We report the case of a 37-year-old patient, who presented for a pustule located over the left leg, evolving for two days. He was diagnosed with hidradenitis suppurativa since 2009 and acne vulgaris since adolescence. Clinical examination revealed an erythematous and violaceous pustule surrounded by erythema on the leg (Figure 1a) and a few active lesions of acne, accompanied by many atrophic scars on the face (Figure 1b) and cervical and occipital regions. In the axillary region there were hypertrophic scars, multiple sinuses tracts evacuating a purulent content in small amounts, corresponding to Hurley III stage for HS (Figure 1c). He denied any symptoms related to arthritis or inflammatory bowel disease. He admitted having a brother with non-investigated chronic ulcerations on the lower legs.

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Figure 1: First pustule of pyoderma gangrenosum.

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Figure 2: Acne scars after severe clinical form.

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Figure 3: Hidradenitis suppurativa Harley III stage.

He was initially prescribed a systemic treatment with clindamycin (300 mg twice/daily) and rifampicin (600 mg/daily), but the pustule over the left leg evolved into a painful abscess surrounded by erythema (Figure 1d-e). Soft tissue ultrasound was suggestive of cellulitis and the patient was referred to the Surgery Department, where he underwent incision and drainage of the abscess, but no purulent material was evacuated (Figure 1f). A Doppler ultrasound examination excluded a deep venous thrombosis. Blood tests were within normal values

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Figure 4: Clinical aspect of evolving pyoderma gangrenosum.

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Figure 5: Healing aspect of pyoderma gangrenosum.

except for inflammatory syndrome, dyslipidemia and mild normocytic normochromic anemia.

Body temperature remained within normal ranges throughout the period. He was advised to stop the previous antibiotic treatment and he was prescribed amoxicillin-clavulanate (1 g every 12 hours) and cyprofloxacyn (500 mg every 12 hours). After 7 days of antibiotic therapy, he returned to our clinic, with the abscess being replaced by a deep and painful ulcer, with undermined, violaceous borders, very suggestive of pyoderma gangrenosum.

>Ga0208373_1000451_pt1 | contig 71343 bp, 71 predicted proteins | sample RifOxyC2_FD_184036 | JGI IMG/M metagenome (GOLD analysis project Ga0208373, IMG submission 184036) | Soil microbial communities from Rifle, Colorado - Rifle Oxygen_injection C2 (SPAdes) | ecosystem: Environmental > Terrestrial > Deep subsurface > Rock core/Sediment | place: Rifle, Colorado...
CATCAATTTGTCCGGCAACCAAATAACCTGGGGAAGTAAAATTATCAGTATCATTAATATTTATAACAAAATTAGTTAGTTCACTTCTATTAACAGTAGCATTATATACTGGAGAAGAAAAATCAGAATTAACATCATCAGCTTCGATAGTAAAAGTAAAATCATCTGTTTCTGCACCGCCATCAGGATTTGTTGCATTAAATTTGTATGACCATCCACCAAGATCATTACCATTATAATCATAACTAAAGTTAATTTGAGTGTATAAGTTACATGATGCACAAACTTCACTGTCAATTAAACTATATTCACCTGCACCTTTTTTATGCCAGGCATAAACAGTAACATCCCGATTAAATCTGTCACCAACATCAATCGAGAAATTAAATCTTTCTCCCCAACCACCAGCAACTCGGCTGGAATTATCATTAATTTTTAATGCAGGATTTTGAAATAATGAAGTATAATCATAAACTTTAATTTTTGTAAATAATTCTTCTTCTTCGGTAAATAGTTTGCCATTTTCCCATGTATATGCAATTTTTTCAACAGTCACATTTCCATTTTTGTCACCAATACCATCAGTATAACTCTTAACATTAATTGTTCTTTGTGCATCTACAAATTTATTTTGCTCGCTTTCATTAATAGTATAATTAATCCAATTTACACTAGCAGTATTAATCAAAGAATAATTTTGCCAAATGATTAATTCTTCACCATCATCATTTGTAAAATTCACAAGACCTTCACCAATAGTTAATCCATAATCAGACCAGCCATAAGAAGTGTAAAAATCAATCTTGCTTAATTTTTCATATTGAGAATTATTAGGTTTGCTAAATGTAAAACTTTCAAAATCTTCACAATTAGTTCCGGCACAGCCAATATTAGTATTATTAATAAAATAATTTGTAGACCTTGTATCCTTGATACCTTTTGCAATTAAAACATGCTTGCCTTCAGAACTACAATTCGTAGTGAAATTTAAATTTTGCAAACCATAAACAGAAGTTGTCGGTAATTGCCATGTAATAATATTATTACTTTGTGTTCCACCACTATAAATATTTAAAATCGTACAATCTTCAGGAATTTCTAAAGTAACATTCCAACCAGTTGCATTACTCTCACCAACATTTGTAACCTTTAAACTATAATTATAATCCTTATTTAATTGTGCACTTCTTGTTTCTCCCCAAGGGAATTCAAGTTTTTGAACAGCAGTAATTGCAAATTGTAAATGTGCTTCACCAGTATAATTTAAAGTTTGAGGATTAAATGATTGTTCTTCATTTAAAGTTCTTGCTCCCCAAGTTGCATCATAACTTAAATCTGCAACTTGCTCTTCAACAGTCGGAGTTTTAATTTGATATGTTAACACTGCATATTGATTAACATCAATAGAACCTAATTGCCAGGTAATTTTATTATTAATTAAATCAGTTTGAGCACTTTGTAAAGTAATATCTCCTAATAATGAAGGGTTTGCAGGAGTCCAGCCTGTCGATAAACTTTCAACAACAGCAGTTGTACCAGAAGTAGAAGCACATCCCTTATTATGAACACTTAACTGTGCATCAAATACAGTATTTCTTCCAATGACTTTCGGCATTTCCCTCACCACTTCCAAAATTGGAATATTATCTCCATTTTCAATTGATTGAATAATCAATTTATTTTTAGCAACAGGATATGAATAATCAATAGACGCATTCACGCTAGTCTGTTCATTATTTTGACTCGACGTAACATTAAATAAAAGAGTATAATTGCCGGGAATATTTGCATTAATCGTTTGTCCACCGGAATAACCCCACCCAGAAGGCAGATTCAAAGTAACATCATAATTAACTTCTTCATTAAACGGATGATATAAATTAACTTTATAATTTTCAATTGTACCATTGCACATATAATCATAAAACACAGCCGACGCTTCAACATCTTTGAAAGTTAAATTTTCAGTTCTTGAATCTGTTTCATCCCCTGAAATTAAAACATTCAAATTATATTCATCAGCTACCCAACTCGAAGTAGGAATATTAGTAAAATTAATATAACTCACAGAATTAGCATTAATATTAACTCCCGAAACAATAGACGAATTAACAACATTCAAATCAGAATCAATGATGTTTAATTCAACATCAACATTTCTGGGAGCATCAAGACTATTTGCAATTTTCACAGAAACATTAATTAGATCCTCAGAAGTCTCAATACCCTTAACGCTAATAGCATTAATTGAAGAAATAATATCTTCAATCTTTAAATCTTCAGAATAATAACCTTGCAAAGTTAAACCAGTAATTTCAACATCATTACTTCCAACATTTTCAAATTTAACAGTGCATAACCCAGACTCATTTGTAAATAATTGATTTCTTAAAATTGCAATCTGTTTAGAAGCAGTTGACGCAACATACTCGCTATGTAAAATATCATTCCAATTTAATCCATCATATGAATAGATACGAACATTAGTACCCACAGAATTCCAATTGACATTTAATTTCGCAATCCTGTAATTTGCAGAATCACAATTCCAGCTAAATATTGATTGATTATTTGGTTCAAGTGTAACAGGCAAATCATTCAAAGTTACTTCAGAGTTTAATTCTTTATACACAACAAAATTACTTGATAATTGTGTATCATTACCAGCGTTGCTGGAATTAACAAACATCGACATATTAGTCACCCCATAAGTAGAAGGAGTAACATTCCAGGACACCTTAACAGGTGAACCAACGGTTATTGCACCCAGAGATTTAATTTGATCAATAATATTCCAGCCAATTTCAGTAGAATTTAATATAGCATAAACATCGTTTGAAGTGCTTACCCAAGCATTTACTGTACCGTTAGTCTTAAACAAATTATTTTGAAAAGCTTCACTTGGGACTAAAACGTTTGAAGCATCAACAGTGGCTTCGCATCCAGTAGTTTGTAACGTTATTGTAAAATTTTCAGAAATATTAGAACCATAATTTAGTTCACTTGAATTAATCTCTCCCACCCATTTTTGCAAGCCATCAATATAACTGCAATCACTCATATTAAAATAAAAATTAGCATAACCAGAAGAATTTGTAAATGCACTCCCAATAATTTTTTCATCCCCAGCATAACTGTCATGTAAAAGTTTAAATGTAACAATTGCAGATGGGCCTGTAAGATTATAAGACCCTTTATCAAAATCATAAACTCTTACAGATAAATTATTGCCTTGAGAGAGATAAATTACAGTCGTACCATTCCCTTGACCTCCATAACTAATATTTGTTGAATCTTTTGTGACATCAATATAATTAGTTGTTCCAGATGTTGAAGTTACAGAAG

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Figure 6: Ulcerative process with deep, dense folliculocentric neutrophilic inflammatory infiltrate with folliculodestructive features and some leukocytoclasis. HE x 100.

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Figure 7: Secondary vasculitis (intramural fibrin ± fibrinoid necrosis, intramural neutrophils and intraluminal microthrombi). 3. HE x 200. 4. HE X 400.

A histopathological examination from the ulceration over the left leg revealed polymorphous inflammatory infiltrate with great number of neutrophils, lymphocytes, plasma cell, macrophages, with focal suppuration and small vessels with fibrinoid necrosis and fibrinoid thrombi, findings that were consistent with pyoderma gangrenosum (figure 2a-2d). Considering the association of pyoderma gangrenosum, hidradenitis suppurative and acne in our patient, the final diagnosis was PASH syndrome.

He was prescribed a combination of systemic prednisone (0.8g/ kg and salazopyrin 2 g/daily) and local therapy (topical steroid and antibiotic, emollient and daily changing of the dressing) with a favorable evolution. Prednisone was slowly tapered over the next months, until a maintenance dose of 0.5 mg/kg, 50 mg/daily, with the salazopyrin dose unchanged. At 5-month follow up visit, the ulceration over the left leg was completely healed without any new lesions (figure 1f), HS remained stable and less suppurative, with fewer active acne lesions over the occipitocervical area compared to the first presentation. At 10-month follow up visit, the patient was taking prednisone (20 mg/daily) and salazopyrin (2g/daily) with an unchanged evolution.